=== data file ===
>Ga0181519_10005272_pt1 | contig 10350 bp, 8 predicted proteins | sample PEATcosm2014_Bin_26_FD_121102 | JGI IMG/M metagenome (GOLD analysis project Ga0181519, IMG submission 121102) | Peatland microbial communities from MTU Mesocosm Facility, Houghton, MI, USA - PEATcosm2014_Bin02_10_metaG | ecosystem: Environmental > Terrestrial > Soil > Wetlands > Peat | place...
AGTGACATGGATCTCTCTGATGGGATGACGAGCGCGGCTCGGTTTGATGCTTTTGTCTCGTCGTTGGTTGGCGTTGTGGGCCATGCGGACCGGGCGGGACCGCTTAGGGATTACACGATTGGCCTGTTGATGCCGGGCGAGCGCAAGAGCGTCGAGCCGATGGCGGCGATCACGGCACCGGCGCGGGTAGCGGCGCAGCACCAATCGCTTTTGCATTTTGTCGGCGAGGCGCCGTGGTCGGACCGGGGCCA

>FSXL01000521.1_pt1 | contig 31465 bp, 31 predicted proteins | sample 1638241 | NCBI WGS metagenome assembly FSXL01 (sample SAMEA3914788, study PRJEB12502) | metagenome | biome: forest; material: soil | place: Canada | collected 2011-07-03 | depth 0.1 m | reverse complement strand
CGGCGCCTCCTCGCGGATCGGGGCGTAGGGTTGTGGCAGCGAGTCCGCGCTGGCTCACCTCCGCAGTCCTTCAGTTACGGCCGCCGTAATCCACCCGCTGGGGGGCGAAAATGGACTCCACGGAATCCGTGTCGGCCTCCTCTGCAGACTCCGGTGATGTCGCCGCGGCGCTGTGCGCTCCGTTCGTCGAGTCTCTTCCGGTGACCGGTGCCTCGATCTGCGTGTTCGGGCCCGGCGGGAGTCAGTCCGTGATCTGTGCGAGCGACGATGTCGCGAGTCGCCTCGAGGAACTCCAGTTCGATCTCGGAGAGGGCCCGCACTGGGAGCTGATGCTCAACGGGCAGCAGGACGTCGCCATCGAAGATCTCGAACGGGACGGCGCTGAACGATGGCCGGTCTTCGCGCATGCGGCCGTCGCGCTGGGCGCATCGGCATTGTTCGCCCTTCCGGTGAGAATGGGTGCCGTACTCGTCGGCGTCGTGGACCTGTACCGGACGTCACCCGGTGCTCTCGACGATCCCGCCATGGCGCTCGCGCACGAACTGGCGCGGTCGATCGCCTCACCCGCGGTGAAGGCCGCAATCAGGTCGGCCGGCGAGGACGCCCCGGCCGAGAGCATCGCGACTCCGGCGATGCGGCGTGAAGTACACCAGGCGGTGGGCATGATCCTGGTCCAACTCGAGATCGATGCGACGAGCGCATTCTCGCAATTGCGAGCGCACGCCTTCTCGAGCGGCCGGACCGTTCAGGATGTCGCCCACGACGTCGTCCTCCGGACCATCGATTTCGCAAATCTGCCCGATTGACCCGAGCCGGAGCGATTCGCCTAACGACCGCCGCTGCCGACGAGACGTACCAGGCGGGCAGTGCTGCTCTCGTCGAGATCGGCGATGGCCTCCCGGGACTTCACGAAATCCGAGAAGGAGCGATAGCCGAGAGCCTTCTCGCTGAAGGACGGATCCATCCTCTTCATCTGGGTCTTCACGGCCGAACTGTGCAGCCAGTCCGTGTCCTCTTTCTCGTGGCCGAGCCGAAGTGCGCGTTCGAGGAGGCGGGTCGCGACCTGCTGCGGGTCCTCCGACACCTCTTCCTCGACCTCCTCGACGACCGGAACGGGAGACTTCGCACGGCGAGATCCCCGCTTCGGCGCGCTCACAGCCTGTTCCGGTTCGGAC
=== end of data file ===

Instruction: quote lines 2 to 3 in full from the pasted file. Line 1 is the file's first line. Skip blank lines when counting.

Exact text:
AGTGACATGGATCTCTCTGATGGGATGACGAGCGCGGCTCGGTTTGATGCTTTTGTCTCGTCGTTGGTTGGCGTTGTGGGCCATGCGGACCGGGCGGGACCGCTTAGGGATTACACGATTGGCCTGTTGATGCCGGGCGAGCGCAAGAGCGTCGAGCCGATGGCGGCGATCACGGCACCGGCGCGGGTAGCGGCGCAGCACCAATCGCTTTTGCATTTTGTCGGCGAGGCGCCGTGGTCGGACCGGGGCCA

>FSXL01000521.1_pt1 | contig 31465 bp, 31 predicted proteins | sample 1638241 | NCBI WGS metagenome assembly FSXL01 (sample SAMEA3914788, study PRJEB12502) | metagenome | biome: forest; material: soil | place: Canada | collected 2011-07-03 | depth 0.1 m | reverse complement strand